The late science fiction writer Robert A. Heinlein coined the phrase “there ain’t no such thing as a free lunch” (TANSTAAFL). Respectfully, Mr. Heinlein I disagree. There is, and it’s called Christianity. Specifically, the Gospel of Jesus Christ. Romans 5:8 says, “God shows His love for us in that while we were yet sinners Christ died for us.” All who call upon His name shall be saved.

Have you called upon His Name today? Have you experienced His grace?

You can–if you will but believe.

Thanks for reading!

Beating our fists bloody at inexorable air, trying to defy the passage of time, we find–at the end of the line–our bodies, our hearts, our minds


As we decline into that good night.

Our rage a peripatetic fit, the fight unwinnable…


The inexorable slide is swallowed up in the tide of the grace of an ineffable God.

Our bodies made new, our minds renewed:

Free at last from sin’s crimson stains, the mortal takes on immortality

Only joy remains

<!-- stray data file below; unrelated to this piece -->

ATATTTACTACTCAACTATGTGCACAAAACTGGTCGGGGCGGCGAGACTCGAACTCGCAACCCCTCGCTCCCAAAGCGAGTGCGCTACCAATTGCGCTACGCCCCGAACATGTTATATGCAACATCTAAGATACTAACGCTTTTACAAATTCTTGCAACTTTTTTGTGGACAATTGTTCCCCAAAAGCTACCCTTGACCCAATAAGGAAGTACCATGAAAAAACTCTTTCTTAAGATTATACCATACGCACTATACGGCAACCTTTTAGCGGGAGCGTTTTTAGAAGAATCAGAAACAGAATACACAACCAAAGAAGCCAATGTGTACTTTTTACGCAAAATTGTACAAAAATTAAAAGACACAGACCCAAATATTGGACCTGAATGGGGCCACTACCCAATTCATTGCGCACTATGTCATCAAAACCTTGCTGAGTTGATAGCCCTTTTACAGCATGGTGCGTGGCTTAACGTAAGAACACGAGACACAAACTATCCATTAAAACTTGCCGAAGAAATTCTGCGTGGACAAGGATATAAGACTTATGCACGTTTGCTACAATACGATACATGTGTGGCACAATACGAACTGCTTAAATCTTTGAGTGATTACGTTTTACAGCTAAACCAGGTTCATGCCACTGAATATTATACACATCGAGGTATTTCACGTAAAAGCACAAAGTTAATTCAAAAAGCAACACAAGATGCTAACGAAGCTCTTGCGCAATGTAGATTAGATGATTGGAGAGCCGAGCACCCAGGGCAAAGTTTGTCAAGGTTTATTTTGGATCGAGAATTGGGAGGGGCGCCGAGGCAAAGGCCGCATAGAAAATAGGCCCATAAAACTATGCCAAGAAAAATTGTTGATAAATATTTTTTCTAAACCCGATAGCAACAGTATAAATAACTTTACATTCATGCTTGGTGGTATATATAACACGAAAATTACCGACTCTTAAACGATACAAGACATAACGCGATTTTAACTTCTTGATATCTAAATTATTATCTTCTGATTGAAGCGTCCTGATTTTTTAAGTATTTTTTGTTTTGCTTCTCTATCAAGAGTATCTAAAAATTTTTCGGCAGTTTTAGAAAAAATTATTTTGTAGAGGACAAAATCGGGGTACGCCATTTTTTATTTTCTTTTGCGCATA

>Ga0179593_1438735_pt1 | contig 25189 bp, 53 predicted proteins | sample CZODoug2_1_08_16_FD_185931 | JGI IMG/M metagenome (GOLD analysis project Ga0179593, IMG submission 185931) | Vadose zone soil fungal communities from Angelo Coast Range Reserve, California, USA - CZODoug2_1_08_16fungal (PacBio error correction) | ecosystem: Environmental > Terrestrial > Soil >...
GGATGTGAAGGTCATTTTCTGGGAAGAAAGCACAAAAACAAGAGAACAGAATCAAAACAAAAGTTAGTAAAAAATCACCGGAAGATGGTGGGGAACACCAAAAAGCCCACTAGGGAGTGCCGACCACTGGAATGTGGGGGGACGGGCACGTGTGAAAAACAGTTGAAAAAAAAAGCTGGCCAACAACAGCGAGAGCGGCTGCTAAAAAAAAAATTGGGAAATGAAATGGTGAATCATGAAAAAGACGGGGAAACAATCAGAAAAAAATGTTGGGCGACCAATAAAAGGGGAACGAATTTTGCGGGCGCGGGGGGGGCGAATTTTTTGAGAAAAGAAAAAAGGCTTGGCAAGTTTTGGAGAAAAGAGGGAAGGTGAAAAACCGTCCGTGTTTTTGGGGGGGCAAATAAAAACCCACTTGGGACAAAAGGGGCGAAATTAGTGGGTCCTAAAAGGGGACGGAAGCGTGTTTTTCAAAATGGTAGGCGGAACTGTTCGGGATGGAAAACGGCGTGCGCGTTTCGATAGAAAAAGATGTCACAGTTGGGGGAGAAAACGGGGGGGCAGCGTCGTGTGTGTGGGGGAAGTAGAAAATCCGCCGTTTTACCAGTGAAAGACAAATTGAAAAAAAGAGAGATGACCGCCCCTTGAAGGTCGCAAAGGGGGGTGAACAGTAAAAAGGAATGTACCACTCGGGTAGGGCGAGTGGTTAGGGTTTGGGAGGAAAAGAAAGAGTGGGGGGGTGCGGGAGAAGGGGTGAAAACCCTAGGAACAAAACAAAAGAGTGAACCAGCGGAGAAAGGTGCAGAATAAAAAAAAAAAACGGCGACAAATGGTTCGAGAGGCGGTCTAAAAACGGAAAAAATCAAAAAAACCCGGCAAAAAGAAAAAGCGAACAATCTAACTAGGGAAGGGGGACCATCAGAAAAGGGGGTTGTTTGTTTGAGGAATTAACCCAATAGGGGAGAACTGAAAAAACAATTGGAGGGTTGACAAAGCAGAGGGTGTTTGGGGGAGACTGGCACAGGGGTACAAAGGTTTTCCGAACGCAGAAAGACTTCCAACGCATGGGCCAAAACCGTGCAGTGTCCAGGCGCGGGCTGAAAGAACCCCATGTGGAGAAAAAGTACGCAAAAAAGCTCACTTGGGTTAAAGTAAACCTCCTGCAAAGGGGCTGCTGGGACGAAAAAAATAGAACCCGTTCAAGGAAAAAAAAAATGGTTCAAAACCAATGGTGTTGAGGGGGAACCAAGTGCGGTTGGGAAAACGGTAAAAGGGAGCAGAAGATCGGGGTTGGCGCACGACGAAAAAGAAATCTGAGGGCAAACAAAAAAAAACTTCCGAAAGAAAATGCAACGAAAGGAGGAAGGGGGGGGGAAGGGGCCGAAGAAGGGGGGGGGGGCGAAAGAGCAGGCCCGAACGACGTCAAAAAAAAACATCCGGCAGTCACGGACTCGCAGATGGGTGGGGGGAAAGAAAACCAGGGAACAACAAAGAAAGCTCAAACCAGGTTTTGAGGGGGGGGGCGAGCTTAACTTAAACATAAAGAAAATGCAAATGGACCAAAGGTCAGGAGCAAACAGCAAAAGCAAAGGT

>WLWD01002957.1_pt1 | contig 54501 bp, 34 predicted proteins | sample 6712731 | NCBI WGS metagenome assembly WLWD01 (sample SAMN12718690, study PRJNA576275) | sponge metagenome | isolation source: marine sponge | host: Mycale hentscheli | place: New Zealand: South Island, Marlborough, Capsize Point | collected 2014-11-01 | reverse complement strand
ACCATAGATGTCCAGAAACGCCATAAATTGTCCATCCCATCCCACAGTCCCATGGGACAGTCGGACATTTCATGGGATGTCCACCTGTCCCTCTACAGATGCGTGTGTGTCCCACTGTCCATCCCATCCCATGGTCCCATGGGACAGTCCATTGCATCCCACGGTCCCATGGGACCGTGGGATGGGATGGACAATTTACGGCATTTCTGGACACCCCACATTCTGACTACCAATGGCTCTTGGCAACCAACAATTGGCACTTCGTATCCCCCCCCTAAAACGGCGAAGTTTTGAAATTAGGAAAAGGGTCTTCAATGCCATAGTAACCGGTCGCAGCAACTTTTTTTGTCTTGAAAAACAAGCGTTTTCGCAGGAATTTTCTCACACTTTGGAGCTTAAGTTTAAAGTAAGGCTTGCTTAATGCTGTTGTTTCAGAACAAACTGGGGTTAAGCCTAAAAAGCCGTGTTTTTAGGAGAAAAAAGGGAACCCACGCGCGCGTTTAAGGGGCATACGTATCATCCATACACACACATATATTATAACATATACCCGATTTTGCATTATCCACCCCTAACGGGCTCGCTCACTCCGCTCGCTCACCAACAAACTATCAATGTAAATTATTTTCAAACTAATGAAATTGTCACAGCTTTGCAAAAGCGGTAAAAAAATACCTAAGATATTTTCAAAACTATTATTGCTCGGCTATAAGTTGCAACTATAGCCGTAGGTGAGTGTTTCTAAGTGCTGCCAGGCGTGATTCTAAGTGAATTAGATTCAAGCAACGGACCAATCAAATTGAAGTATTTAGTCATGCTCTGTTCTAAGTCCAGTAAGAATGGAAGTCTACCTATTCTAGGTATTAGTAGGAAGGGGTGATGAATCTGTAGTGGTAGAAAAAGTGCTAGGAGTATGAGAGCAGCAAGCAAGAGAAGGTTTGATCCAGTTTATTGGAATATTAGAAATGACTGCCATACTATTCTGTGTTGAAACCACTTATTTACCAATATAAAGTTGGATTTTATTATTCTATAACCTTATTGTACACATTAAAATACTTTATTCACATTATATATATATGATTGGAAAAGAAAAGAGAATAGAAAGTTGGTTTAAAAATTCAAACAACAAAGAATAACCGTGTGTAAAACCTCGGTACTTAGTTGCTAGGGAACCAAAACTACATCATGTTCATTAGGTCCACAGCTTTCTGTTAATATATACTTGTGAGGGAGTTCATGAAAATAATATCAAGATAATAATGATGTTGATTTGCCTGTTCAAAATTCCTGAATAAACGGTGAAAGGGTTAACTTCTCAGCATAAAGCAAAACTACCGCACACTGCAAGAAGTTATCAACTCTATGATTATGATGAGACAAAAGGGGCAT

Only joy.

Time itself does nothing to heal us. Work is required.

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All I Can Do

randomlychad  —  August 28, 2013 — 14 Comments

The last year and a half has been a tumultuous time for my family and I (to say the least). Soaring victory was followed by agonizing defeat. And to add insult to injury, my wife’s health took a turn.

Needless to say, we were left reeling, shaken, wondering which end is up…

“Finding my way back to sanity again”

Thankfully, Lisa’s health has turned around. Even so, after holding it together for so long, being strong, I had a breakdown of sorts a few weeks ago.

“I don’t really know what I’m gonna do when I get there”

Have you been there? So whipped, and wiped, you just didn’t care? It took me by surprise to find that, yes, I’m just a man afterall–incredibly weak, frail, and small.

“Gracefully fall back to the arms of grace”

Yet, even so, somehow God’s strength is perfected in my weakness. I don’t presume to understand it, but I will gladly fall upon it…

Time after time: until the faith shall be made sight, and all is set right.

It’s all I can do.

How about you?


I don’t normally roll this way, but where Silver Linings Playbook is concerned, I watched the movie before I read the book. The film was intriguing enough, was messy and real enough, that I wanted to read the book.